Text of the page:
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Award for paper on processing semantic data streams

Congratulations to BIFOLD Fellow Prof. Dr. Manfred Hauswirth and BIFOLD Junior Fellow Dr. Danh Le-PhuocAt the International Semantic Web Conference 2021 (ISWC-2021), their paper “A Native and Adaptive Approach for Unified Processing of Linked Streams and Linked Data” achieved 2nd place for the “SWSA Ten-Year Award” with an honourable mention.

The paper by Danh Le-Phuoc, Minh Dao-Tran, Josiane Xavier Parreira, and Manfred Hauswirth presents one of the first systems for efficient, highly scalable processing of structured, semantic data streams (dynamic data) in combination with background knowledge (static data). The performance of the system was the best among the systems available at the time of the publication in 2011, it has significantly shaped and influenced the research field of semantic data stream processing, and continues to have an impact to the present day. The system makes it possible to easily and efficiently build applications in many fields, e.g. traffic monitoring, environment, Internet-of-things, edge computing, and the smart city.

“We are very proud that our paper is recognized by one of the leading conferences on semantic web as one of the most impactful papers. At BIFOLD we continue to work on the CQELS Framework, a semantic stream processing and reasoning framework for developing semantic-driven stream and event processing engines on both edge devices and cloud.”

The International Semantic Web Conference is one of the most important conferences in this research area. Every year at the event, the most influential contributions from the conference proceedings of the last ten years are honored by the Semantic Web Science Association with the “SWSA Ten-Year Award”. The decision is based primarily, but not exclusively, on the number of citations received by the papers from the conference proceedings during the past decade. 

The publication in detail:

Danh Le Phuoc, Minh Dao-Tran, Josiane Xavier Parreira, Manfred Hauswirth: A Native and Adaptive Approach for Unified Processing of Linked Streams and Linked Data. ISWC (1) 2011: 370-388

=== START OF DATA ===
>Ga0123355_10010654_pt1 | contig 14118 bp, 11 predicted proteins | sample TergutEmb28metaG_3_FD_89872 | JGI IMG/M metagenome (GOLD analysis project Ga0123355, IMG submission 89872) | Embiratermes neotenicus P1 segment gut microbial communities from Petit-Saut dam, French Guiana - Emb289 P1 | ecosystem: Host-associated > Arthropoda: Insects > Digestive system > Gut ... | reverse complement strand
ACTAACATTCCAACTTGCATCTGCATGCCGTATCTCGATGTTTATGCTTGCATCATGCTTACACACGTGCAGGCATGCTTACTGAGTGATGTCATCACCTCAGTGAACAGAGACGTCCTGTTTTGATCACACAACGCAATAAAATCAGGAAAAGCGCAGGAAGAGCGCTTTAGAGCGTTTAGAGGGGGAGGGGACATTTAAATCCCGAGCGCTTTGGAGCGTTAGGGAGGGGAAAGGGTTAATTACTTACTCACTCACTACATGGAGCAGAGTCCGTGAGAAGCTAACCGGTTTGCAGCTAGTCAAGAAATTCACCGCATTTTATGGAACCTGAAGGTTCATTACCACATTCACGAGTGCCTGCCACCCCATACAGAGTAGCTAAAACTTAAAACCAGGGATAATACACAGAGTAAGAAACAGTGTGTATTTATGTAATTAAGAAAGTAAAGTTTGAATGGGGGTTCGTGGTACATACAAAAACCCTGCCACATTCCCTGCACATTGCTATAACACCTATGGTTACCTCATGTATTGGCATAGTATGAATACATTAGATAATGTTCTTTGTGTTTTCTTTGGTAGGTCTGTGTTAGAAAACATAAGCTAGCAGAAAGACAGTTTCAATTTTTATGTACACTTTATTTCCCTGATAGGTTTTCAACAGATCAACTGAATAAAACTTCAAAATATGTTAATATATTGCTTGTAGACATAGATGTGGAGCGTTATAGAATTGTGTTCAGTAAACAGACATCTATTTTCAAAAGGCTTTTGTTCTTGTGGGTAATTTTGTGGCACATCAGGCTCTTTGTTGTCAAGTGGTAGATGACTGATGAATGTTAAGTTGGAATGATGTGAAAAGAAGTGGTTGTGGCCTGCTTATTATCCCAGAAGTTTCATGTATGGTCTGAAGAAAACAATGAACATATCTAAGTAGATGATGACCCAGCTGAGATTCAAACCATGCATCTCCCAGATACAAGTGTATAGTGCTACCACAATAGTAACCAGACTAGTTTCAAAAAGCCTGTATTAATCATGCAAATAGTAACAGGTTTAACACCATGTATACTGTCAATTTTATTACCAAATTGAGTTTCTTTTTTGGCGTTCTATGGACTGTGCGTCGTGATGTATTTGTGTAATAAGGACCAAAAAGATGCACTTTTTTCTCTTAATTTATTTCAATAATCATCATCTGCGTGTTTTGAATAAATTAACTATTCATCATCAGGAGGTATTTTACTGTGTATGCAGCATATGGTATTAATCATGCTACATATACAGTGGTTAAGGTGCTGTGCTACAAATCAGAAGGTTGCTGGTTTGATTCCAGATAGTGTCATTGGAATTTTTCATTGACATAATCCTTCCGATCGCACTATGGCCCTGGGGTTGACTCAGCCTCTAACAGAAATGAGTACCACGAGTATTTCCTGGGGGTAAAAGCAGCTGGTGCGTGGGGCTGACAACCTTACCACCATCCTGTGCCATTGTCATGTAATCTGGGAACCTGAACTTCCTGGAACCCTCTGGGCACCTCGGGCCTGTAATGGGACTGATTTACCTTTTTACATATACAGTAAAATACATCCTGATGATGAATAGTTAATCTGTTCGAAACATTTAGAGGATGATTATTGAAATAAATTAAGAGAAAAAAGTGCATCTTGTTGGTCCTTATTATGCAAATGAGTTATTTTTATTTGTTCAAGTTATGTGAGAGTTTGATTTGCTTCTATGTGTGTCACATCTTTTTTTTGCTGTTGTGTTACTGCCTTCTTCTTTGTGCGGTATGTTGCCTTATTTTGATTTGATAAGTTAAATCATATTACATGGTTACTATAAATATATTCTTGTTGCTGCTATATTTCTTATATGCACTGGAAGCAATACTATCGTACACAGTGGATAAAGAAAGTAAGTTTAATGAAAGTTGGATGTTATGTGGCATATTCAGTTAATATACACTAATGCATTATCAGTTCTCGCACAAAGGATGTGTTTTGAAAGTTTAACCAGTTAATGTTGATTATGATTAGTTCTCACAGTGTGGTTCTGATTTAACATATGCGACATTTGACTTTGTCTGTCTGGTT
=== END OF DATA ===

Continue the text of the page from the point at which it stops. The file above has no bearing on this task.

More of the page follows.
In this paper we address the problem of scalable, native and adaptive query processing over Linked Stream Data integrated with Linked Data. Linked Stream Data consists of data generated by stream sources, e.g., sensors, enriched with semantic descriptions, following the standards proposed for Linked Data. This enables the integration of stream data with Linked Data collections and facilitates a wide range of novel applications. Currently available systems use a “black box” approach which delegates the processing to other engines such as stream/event processing engines and SPARQL query processors by translating to their provided languages. As the experimental results described in this paper show, the need for query translation and data transformation, as well as the lack of full control over the query execution, pose major drawbacks in terms of efficiency. To remedy these drawbacks, we present CQELS (Continuous Query Evaluation over Linked Streams), a native and adaptive query processor for unified query processing over Linked Stream Data and Linked Data. In contrast to the existing systems, CQELS uses a “white box” approach and implements the required query operators natively to avoid the overhead and limitations of closed system regimes. CQELS provides a flexible query execution framework with the query processor dynamically adapting to the changes in the input data. During query execution, it continuously reorders operators according to some heuristics to achieve improved query execution in terms of delay and complexity. Moreover, external disk access on large Linked Data collections is reduced with the use of data encoding and caching of intermediate query results. To demonstrate the efficiency of our approach, we present extensive experimental performance evaluations in terms of query execution time, under varied query types, dataset sizes, and number of parallel queries. These results show that CQELS outperforms related approaches by orders of magnitude.